As mentioned previously, there are a multitude of composting methods. The first thing you need to decide is what kind of compost bin would suit your lifestyle. Questions that will guide your choice include: Do you have a garden? Do you live in an apartment? Do you have a balcony?
If you have a garden, a compost bin or tumbler would probably suit your space.
Although they vary in size and appearance, most compost bins are large and black with a flat-topped cone shape with the lower end opening directly onto the ground/soil.
A compost tumbler consists of a rotating horizontal drum attached to metal legs. The built-in rotation of the tumbler makes it easier to use, although it is more expensive than the compost bin, which requires you to toss the compost yourself, with a fork or something similar.
If you have an apartment with a small or no garden, a worm farm is a good option.
You begin by building or buying a worm farm, and then buying worms to put into it. Your starter kit should contain at least 1000 worms of different varieties, including Red Wigglers, Indian Blues and Tiger Worms.
Keep your worm farm in a protected area, away from heavy sun and rain. Line the tray with moist paper, release the worms and their bedding, and cover with more moist newspaper. Let your worms acclimate for a week before feeding them. Your worm farm will produce liquid fertiliser and worm casts, which are both great for your plants. Your worm population will double every 2–3 months.
Another option for a smaller space is the Japanese invention known as a Bokashi bin. Bokashi bins pickle your waste. The kit typically consists of two bins and a substance called Bokashi bran. Everything goes into your Bokashi bins: fruit, vegetables, cheese, meat and fish (cooked or uncooked), tissues, flowers, tea and coffee (leaves, grounds or bags) and bread.
Once your bin is full, simply sprinkle some Bokashi bran on top, seal the lid, and leave it for a few weeks. It won’t smell bad, except for the slight smell of pickling. The bins are portable and can be placed outside if you’re not a fan of the smell of fermentation.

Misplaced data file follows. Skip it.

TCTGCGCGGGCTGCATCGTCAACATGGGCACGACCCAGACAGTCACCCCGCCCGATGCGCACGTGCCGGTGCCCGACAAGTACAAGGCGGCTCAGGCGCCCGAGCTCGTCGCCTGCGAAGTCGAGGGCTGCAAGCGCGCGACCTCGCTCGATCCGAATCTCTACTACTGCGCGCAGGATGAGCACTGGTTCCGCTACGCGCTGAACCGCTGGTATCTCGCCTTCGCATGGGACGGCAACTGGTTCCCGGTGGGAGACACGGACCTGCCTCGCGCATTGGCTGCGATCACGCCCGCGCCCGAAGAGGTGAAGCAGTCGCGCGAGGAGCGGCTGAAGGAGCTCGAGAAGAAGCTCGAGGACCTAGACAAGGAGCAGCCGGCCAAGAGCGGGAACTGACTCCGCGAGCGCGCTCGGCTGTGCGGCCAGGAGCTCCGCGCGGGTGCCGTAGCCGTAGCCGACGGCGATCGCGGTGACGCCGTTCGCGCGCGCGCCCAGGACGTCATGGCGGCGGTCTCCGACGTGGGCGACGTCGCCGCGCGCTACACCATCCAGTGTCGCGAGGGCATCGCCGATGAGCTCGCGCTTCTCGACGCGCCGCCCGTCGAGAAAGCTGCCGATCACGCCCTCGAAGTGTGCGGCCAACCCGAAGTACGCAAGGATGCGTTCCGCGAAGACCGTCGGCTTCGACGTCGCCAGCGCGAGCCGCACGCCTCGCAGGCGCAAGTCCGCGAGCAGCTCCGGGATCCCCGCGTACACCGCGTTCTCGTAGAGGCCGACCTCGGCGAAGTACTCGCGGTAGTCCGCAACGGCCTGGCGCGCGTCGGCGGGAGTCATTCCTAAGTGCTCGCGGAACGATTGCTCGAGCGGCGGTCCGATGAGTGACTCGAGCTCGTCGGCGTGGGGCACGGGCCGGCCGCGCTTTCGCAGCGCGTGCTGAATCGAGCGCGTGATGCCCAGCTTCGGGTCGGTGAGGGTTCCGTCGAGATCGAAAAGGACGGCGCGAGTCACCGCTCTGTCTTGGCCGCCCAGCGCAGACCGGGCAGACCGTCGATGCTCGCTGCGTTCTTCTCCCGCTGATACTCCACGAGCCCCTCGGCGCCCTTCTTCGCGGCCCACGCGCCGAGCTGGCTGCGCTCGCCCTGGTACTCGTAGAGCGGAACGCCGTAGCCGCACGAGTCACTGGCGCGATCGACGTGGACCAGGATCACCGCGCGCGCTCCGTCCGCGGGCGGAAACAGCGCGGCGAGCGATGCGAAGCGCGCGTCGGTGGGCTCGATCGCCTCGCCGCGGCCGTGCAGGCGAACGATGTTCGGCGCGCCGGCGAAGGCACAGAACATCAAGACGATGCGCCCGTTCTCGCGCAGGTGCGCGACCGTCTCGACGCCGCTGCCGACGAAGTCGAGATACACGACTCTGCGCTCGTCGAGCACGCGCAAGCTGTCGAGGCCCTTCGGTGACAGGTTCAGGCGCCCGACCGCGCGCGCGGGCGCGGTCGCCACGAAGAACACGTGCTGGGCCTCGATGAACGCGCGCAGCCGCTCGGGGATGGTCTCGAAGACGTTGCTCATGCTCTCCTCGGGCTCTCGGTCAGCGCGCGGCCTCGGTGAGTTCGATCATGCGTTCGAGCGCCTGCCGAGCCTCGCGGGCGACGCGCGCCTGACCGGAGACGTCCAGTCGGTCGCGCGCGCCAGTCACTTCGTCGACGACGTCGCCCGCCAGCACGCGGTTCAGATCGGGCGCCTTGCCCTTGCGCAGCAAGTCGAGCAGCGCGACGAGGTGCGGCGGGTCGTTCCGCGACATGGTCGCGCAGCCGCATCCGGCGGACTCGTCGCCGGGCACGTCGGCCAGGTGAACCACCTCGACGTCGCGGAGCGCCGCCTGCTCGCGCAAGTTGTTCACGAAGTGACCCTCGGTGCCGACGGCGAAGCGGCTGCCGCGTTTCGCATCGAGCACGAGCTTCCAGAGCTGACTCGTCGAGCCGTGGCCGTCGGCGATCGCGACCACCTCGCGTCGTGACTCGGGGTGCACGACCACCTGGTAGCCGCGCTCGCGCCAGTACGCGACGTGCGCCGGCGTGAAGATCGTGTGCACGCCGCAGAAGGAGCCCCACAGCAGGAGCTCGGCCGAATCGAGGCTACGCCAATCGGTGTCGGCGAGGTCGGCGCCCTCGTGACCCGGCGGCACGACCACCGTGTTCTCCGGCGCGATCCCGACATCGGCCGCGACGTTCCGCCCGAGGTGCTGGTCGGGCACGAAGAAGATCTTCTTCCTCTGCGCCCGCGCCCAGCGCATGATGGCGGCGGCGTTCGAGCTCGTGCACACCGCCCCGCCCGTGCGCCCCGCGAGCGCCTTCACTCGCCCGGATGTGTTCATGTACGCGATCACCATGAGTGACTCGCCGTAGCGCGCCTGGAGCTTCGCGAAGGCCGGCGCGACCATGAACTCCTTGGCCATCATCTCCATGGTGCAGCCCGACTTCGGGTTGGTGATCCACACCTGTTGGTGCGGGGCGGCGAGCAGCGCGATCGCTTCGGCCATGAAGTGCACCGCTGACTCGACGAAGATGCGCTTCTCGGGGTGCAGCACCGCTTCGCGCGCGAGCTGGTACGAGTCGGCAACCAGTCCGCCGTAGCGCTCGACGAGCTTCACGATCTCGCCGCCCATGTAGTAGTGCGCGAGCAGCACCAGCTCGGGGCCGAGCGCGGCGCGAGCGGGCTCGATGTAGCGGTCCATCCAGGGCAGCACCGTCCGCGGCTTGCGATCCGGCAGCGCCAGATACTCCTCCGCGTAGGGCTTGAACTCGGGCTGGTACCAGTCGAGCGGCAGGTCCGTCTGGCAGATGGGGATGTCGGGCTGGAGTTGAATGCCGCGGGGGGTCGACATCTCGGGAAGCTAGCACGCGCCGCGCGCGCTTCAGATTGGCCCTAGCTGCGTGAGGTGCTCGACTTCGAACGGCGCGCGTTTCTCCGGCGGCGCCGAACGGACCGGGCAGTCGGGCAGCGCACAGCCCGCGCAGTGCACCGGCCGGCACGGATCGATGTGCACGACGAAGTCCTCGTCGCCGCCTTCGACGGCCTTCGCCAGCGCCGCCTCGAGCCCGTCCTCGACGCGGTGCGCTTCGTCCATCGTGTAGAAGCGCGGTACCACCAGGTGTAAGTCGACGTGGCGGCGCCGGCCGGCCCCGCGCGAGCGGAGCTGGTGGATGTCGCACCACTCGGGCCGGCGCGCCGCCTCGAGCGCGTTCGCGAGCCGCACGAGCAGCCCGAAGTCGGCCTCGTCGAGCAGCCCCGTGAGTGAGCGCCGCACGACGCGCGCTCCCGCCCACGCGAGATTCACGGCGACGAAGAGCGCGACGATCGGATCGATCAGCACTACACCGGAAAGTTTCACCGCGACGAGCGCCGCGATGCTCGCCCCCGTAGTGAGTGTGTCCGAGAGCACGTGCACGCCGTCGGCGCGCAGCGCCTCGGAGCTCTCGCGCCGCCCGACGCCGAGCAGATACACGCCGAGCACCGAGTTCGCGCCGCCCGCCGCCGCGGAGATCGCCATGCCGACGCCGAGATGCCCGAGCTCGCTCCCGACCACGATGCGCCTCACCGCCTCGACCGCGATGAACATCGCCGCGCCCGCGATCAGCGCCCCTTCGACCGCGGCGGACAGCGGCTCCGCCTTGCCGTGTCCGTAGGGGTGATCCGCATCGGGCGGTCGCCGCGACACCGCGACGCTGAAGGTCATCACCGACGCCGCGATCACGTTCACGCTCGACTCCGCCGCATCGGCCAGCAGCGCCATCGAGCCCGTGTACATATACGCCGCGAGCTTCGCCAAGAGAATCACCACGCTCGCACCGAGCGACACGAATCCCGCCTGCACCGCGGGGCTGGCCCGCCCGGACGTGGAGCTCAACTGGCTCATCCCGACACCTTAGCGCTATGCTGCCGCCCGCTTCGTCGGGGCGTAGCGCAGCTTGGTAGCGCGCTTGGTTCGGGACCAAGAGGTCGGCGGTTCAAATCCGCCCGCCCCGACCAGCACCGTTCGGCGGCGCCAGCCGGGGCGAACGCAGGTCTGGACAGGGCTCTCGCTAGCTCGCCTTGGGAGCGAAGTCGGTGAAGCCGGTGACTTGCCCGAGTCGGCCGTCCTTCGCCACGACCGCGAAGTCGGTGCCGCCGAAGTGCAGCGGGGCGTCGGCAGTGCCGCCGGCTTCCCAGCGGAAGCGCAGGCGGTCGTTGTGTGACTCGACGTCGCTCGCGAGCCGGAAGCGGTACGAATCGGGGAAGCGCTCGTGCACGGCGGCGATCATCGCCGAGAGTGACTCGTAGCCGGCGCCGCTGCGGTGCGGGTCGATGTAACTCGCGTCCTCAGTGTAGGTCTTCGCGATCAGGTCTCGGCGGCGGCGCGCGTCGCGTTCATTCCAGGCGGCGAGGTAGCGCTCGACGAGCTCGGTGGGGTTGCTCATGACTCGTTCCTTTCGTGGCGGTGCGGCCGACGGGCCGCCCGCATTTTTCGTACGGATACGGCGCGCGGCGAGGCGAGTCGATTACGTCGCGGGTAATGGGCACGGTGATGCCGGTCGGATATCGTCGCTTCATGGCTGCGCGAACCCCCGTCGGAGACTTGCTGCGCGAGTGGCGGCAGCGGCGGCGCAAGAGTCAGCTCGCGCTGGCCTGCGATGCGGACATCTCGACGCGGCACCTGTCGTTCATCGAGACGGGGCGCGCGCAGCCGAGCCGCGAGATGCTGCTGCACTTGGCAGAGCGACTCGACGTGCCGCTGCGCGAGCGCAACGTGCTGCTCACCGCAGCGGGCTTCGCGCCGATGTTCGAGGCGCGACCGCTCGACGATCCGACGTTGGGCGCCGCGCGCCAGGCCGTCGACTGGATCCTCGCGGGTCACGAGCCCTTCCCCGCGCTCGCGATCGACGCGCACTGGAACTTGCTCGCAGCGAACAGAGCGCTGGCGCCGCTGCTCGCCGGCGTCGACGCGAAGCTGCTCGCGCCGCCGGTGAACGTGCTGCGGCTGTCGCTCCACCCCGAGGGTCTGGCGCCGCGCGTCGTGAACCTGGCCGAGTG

While you wait for your first bin to mature, you can get started using the other bin. Bokashi bins have a tap on the bottom from which you can release a stream of ‘liquid gold’ that can be diluted and used to water your plants. It’s full of nutrients and good microbes. After three weeks, you can open your bin and tip the contents into your compost bin or into your garden.
The other option is ShareWaste, an Australian website and app that allows you to connect with people who already have composting facilities, so you can compost without necessarily doing it yourself.
Compost is a small but very powerful way you can help the environment.
Chemwatch is here to help
By joining the composting movement, you’ll be doing your bit to reduce the amount of dangerous chemicals in the atmosphere. Chemwatch helps people across the globe to manage, use and dispose of chemicals safely. Many chemicals should not be inhaled, consumed or applied to skin. To avoid accidental consumption, mishandling and misidentification, chemicals should be accurately labelled, tracked and stored. For assistance with chemical and hazardous material handling, SDS, labels and large quantities of chemicals, contact Chemwatch on (03) 9573 3100.